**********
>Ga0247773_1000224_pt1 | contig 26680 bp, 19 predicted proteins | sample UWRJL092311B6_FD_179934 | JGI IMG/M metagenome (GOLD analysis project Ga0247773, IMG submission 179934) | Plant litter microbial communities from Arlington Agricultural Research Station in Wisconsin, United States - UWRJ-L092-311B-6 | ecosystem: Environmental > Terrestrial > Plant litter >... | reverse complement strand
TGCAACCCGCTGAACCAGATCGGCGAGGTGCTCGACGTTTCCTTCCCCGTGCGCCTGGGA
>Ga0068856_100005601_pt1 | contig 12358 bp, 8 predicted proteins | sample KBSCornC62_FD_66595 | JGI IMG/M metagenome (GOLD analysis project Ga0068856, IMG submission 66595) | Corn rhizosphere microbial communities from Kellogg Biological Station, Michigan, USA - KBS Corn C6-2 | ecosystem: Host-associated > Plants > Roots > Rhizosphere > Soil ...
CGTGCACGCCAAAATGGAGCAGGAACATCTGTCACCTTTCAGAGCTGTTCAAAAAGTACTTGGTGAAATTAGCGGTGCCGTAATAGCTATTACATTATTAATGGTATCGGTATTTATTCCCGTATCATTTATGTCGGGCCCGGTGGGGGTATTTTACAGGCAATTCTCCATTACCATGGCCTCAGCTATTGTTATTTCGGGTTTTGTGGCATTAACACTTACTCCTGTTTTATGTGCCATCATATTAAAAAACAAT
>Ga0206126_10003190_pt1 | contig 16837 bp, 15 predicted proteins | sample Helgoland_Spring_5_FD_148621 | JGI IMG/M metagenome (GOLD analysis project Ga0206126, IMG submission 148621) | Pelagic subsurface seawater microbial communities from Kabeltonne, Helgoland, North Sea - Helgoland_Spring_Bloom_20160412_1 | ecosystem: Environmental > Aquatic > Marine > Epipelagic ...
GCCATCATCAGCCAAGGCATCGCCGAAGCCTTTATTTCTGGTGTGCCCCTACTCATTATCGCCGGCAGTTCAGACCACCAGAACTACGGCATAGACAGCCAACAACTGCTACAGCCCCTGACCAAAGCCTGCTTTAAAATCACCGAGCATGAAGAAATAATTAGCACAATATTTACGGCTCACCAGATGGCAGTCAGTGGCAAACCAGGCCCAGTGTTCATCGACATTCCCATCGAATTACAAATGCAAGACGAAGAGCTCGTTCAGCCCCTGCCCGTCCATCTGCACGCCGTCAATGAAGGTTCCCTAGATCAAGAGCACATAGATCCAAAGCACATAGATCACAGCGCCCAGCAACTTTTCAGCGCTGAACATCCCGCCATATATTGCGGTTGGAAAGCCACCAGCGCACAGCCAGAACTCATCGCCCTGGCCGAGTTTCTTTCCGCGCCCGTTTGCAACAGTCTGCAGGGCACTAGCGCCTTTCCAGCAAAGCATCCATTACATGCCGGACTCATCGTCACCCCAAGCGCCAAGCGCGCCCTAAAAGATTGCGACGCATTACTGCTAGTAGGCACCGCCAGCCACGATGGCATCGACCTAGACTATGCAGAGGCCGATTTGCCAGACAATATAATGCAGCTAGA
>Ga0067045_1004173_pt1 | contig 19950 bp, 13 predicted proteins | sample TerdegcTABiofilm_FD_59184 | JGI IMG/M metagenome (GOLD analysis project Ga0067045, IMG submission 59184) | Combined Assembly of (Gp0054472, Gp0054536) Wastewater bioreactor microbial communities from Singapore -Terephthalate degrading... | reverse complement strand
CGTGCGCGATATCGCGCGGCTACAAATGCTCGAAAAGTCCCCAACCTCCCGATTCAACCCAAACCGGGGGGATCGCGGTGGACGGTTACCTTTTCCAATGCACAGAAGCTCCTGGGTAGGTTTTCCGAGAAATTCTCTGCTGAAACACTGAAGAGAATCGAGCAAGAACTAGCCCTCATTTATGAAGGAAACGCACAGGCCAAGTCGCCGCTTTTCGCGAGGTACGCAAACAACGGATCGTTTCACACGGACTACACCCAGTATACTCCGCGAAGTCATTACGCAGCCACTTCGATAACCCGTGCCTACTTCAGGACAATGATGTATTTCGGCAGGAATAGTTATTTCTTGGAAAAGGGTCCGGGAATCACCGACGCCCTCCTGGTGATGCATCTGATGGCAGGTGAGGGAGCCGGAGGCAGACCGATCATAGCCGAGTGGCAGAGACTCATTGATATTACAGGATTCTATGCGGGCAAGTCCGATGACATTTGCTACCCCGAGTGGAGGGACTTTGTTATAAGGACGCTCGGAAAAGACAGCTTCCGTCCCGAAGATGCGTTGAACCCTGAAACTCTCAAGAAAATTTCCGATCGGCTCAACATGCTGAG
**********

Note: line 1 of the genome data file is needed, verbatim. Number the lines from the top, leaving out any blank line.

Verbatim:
>Ga0247773_1000224_pt1 | contig 26680 bp, 19 predicted proteins | sample UWRJL092311B6_FD_179934 | JGI IMG/M metagenome (GOLD analysis project Ga0247773, IMG submission 179934) | Plant litter microbial communities from Arlington Agricultural Research Station in Wisconsin, United States - UWRJ-L092-311B-6 | ecosystem: Environmental > Terrestrial > Plant litter >... | reverse complement strand